The past few days I’ve been saddened and appalled by the Turkish invasion of the Kurdish region of northeastern Syria. When I see in the news the name Ras al-Ain, a place that was bombed by Turkey yesterday, my heart clenches. Ras al-Ain was where my grandmother ended up in a tent camp, along with eight thousand other Armenian orphans, after the death marches of 1915. This most recent U.S. betrayal of the Kurds is seemingly the result of an impetuous decision by Trump on a phone call with Turkey’s president. I thought of the Kurdish proverb, “Kurds have no friends but the mountains.” The Turkish assault will likely bring an end to the Rojava experiment in democracy, and could well result in the resurgence of the Islamic State in the area. When I read that Armenian-inhabited areas of Syria had come under attack, I thought of the Armenian proverb, “Land of Armenians, land of sorrows.” By the end of Thursday, it was reported that most of the Armenian families had relocated from the conflict areas.
Many, including Republican U.S. Senators, the Armenian government, The European Union, and others, have denounced the Turkish incursion, recognizing it as an attempt to drive out the Kurds and repopulate the area with Syrian Arab refugees, who are increasingly unpopular in Turkey. When questioned about the Turkish offensive, euphemistically dubbed “Operation Peace Spring,” and the heavy losses the Kurdish people will likely suffer, Trump said that the Kurds had never helped us in World War II, “they didn’t help us in Normandy,” therefore he wasn’t worried about it.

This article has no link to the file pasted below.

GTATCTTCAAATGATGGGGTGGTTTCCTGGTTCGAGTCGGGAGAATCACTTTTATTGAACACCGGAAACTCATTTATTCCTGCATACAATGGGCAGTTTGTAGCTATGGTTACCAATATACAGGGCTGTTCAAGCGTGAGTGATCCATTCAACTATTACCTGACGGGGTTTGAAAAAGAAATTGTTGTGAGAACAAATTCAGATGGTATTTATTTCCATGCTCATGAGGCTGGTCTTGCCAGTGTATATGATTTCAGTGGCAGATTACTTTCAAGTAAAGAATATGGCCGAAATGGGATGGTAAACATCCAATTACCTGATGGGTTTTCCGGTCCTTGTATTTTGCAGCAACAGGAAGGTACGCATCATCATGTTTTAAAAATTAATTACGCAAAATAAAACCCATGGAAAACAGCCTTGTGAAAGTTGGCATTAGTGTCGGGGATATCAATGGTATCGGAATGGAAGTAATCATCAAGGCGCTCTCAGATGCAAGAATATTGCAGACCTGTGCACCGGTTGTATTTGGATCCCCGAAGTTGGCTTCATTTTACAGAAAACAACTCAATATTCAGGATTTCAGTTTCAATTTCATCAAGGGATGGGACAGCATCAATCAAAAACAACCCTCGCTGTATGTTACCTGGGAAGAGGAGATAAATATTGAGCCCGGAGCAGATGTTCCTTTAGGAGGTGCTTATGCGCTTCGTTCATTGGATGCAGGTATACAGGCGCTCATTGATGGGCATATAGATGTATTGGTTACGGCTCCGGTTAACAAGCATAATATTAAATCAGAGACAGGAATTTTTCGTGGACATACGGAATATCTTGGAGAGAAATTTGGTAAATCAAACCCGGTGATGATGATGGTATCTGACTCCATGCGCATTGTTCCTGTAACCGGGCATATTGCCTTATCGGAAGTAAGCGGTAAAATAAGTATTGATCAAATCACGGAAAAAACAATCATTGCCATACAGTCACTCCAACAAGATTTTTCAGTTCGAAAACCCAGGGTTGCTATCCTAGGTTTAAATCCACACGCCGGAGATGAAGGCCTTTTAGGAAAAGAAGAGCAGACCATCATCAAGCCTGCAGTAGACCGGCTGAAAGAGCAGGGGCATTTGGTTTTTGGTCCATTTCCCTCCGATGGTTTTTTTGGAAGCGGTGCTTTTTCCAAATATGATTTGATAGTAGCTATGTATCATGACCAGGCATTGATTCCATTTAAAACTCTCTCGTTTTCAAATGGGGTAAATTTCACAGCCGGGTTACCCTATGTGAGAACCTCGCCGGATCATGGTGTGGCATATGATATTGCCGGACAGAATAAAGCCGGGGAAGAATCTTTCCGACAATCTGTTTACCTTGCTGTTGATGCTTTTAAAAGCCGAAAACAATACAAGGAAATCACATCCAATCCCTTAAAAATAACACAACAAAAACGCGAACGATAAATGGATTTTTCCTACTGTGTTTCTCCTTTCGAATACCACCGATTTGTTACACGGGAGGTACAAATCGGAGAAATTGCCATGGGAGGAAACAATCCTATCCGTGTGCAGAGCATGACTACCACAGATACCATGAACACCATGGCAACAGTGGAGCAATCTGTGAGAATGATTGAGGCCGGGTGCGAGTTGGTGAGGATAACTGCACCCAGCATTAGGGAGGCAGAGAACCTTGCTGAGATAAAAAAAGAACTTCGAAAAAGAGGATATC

In response to widespread denunciation, Turkish President Erdogan lashed out at his EU critics, threatening to allow millions of Syrian refugees to “flood Europe.” As Ronan Burtenshaw, editor of The Tribune in the UK, pointed out on Twitter, “The EU has no moral high ground on this issue—it did a grubby refugee deal with Erdogan, leaving hundreds of thousands of people in his camps. Now he can use them to threaten us, and deliver talking points for the Far-Right in the process. Reap what you sow.”
The whole thing is gutting and infuriating, and with the garbage mountain of cruelty piling up around us on all sides and with regard to so many issues and causes, it’s hard to know what to do but sputter with helplessness and rage. But there are things to do—demonstrations to organize and attend, electoral campaigns to work on, and ways to help those in our communities targeted for harm. There’s another Armenian proverb I like to remember: “The voice of the people is louder than the roar of the cannon.”
October 10, 2019